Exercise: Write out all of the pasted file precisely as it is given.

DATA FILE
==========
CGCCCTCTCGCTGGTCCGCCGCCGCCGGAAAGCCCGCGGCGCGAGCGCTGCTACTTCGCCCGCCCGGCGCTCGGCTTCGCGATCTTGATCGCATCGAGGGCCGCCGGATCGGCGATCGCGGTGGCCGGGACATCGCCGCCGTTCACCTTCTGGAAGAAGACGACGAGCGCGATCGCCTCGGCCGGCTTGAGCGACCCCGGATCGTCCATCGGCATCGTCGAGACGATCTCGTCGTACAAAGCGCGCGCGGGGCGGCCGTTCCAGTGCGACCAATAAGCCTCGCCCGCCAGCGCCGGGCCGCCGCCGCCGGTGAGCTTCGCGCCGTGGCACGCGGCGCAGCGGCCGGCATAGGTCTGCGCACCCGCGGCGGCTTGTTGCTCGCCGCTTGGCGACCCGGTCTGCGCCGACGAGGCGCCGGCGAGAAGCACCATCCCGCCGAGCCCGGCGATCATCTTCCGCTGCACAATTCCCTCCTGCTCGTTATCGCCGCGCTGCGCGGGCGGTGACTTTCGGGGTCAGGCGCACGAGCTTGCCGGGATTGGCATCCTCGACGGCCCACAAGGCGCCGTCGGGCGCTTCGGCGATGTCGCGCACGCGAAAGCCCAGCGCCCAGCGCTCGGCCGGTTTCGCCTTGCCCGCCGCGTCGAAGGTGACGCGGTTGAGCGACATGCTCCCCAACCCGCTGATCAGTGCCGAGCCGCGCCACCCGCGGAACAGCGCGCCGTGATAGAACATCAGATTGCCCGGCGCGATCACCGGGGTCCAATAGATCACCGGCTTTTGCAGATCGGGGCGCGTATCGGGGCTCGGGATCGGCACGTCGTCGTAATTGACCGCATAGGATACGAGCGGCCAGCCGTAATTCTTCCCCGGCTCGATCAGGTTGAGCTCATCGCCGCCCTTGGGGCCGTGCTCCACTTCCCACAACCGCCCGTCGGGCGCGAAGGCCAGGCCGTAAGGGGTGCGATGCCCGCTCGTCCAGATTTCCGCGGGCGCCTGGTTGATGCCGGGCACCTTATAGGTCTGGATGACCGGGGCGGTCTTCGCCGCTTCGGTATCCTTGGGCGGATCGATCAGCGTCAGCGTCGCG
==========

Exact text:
CGCCCTCTCGCTGGTCCGCCGCCGCCGGAAAGCCCGCGGCGCGAGCGCTGCTACTTCGCCCGCCCGGCGCTCGGCTTCGCGATCTTGATCGCATCGAGGGCCGCCGGATCGGCGATCGCGGTGGCCGGGACATCGCCGCCGTTCACCTTCTGGAAGAAGACGACGAGCGCGATCGCCTCGGCCGGCTTGAGCGACCCCGGATCGTCCATCGGCATCGTCGAGACGATCTCGTCGTACAAAGCGCGCGCGGGGCGGCCGTTCCAGTGCGACCAATAAGCCTCGCCCGCCAGCGCCGGGCCGCCGCCGCCGGTGAGCTTCGCGCCGTGGCACGCGGCGCAGCGGCCGGCATAGGTCTGCGCACCCGCGGCGGCTTGTTGCTCGCCGCTTGGCGACCCGGTCTGCGCCGACGAGGCGCCGGCGAGAAGCACCATCCCGCCGAGCCCGGCGATCATCTTCCGCTGCACAATTCCCTCCTGCTCGTTATCGCCGCGCTGCGCGGGCGGTGACTTTCGGGGTCAGGCGCACGAGCTTGCCGGGATTGGCATCCTCGACGGCCCACAAGGCGCCGTCGGGCGCTTCGGCGATGTCGCGCACGCGAAAGCCCAGCGCCCAGCGCTCGGCCGGTTTCGCCTTGCCCGCCGCGTCGAAGGTGACGCGGTTGAGCGACATGCTCCCCAACCCGCTGATCAGTGCCGAGCCGCGCCACCCGCGGAACAGCGCGCCGTGATAGAACATCAGATTGCCCGGCGCGATCACCGGGGTCCAATAGATCACCGGCTTTTGCAGATCGGGGCGCGTATCGGGGCTCGGGATCGGCACGTCGTCGTAATTGACCGCATAGGATACGAGCGGCCAGCCGTAATTCTTCCCCGGCTCGATCAGGTTGAGCTCATCGCCGCCCTTGGGGCCGTGCTCCACTTCCCACAACCGCCCGTCGGGCGCGAAGGCCAGGCCGTAAGGGGTGCGATGCCCGCTCGTCCAGATTTCCGCGGGCGCCTGGTTGATGCCGGGCACCTTATAGGTCTGGATGACCGGGGCGGTCTTCGCCGCTTCGGTATCCTTGGGCGGATCGATCAGCGTCAGCGTCGCG